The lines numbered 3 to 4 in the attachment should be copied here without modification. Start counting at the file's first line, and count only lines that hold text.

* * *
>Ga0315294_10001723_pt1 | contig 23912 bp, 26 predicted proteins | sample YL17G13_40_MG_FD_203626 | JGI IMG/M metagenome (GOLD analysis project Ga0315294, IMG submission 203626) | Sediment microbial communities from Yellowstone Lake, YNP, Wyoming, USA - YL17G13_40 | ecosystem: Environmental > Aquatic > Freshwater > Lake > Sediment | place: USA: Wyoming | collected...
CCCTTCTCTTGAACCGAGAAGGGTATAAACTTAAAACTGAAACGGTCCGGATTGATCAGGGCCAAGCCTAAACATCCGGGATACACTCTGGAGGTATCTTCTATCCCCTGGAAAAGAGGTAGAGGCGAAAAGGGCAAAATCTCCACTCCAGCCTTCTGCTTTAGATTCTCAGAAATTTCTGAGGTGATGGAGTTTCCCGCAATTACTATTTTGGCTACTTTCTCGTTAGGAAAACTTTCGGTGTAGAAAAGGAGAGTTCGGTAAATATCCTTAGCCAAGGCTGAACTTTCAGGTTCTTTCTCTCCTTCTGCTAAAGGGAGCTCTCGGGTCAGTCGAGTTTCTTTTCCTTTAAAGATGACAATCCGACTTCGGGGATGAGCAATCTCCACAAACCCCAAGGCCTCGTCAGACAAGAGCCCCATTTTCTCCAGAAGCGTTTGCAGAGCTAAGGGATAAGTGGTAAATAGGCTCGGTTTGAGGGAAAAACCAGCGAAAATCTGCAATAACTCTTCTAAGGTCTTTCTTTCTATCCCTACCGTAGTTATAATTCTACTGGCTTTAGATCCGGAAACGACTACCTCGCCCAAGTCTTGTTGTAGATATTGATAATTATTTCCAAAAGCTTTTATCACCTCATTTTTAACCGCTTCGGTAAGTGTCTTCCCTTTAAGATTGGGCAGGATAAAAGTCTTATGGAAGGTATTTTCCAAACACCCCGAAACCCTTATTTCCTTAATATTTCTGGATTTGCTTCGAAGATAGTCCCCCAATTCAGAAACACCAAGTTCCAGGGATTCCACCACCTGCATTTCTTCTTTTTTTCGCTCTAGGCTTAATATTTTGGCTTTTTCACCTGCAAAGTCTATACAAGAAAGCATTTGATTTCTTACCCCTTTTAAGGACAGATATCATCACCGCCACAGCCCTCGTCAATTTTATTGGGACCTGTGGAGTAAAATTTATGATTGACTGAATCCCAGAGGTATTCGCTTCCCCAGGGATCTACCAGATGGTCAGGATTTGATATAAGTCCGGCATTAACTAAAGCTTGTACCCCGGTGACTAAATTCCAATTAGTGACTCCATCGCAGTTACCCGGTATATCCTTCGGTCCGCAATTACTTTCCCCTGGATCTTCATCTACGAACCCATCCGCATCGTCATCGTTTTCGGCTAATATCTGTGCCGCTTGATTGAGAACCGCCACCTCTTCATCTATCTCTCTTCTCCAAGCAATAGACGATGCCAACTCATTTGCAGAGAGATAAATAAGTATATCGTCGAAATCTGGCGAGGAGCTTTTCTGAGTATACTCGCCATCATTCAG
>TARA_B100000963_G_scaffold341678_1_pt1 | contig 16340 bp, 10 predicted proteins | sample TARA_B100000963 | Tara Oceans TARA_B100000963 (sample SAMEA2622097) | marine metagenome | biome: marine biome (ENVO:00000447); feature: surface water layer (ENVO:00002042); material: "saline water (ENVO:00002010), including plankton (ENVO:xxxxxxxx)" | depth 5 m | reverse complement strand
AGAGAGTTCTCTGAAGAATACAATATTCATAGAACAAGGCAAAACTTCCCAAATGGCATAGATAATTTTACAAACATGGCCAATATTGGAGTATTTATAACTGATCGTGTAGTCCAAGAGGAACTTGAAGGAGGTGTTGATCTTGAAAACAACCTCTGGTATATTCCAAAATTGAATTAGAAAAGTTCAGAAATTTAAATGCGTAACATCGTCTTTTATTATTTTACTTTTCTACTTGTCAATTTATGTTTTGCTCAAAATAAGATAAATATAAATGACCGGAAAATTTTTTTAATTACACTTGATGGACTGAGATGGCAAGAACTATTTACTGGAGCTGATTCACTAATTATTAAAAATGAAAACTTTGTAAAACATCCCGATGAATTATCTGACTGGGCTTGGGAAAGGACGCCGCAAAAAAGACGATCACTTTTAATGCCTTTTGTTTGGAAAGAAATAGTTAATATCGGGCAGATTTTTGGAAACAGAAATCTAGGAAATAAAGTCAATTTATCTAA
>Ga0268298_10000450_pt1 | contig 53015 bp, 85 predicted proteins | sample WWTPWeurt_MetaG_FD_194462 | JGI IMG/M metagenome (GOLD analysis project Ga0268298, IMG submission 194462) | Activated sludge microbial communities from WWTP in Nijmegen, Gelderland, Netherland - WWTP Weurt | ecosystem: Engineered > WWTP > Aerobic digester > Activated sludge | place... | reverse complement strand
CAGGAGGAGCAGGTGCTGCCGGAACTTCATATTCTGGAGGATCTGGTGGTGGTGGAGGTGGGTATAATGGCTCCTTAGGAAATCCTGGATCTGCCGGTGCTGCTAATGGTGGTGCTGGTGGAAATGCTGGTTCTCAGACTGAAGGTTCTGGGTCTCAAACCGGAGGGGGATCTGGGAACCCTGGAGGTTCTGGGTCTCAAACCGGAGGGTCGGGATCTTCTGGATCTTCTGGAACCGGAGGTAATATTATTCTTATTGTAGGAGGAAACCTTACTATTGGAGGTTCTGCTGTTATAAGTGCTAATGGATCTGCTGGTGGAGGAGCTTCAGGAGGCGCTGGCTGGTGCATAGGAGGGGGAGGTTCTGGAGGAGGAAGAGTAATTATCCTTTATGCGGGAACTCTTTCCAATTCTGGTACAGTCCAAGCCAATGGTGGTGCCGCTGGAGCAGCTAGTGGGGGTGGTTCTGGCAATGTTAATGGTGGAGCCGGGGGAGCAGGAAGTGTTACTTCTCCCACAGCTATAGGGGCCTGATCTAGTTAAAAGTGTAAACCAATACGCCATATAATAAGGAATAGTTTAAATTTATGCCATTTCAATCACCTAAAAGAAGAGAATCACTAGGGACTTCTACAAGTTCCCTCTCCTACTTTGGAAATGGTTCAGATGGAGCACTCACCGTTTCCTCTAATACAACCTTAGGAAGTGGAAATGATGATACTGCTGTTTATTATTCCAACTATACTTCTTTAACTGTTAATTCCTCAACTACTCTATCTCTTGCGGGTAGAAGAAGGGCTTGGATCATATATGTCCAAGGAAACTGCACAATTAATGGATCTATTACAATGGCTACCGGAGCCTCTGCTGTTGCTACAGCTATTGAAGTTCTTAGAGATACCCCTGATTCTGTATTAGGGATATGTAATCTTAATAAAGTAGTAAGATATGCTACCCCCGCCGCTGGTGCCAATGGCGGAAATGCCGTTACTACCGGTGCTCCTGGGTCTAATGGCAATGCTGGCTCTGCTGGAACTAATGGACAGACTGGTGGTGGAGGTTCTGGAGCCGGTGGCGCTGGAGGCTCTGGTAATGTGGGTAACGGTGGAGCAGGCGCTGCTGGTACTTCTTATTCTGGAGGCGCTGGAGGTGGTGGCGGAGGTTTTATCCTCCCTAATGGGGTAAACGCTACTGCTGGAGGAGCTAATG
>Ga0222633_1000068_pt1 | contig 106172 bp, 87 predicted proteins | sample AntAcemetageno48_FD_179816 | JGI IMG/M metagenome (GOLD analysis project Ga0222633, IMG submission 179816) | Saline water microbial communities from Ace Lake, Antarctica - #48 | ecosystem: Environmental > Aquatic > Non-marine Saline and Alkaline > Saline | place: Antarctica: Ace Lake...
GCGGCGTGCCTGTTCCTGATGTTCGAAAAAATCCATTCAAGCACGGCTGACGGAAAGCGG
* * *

>TARA_B100000963_G_scaffold341678_1_pt1 | contig 16340 bp, 10 predicted proteins | sample TARA_B100000963 | Tara Oceans TARA_B100000963 (sample SAMEA2622097) | marine metagenome | biome: marine biome (ENVO:00000447); feature: surface water layer (ENVO:00002042); material: "saline water (ENVO:00002010), including plankton (ENVO:xxxxxxxx)" | depth 5 m | reverse complement strand
AGAGAGTTCTCTGAAGAATACAATATTCATAGAACAAGGCAAAACTTCCCAAATGGCATAGATAATTTTACAAACATGGCCAATATTGGAGTATTTATAACTGATCGTGTAGTCCAAGAGGAACTTGAAGGAGGTGTTGATCTTGAAAACAACCTCTGGTATATTCCAAAATTGAATTAGAAAAGTTCAGAAATTTAAATGCGTAACATCGTCTTTTATTATTTTACTTTTCTACTTGTCAATTTATGTTTTGCTCAAAATAAGATAAATATAAATGACCGGAAAATTTTTTTAATTACACTTGATGGACTGAGATGGCAAGAACTATTTACTGGAGCTGATTCACTAATTATTAAAAATGAAAACTTTGTAAAACATCCCGATGAATTATCTGACTGGGCTTGGGAAAGGACGCCGCAAAAAAGACGATCACTTTTAATGCCTTTTGTTTGGAAAGAAATAGTTAATATCGGGCAGATTTTTGGAAACAGAAATCTAGGAAATAAAGTCAATTTATCTAA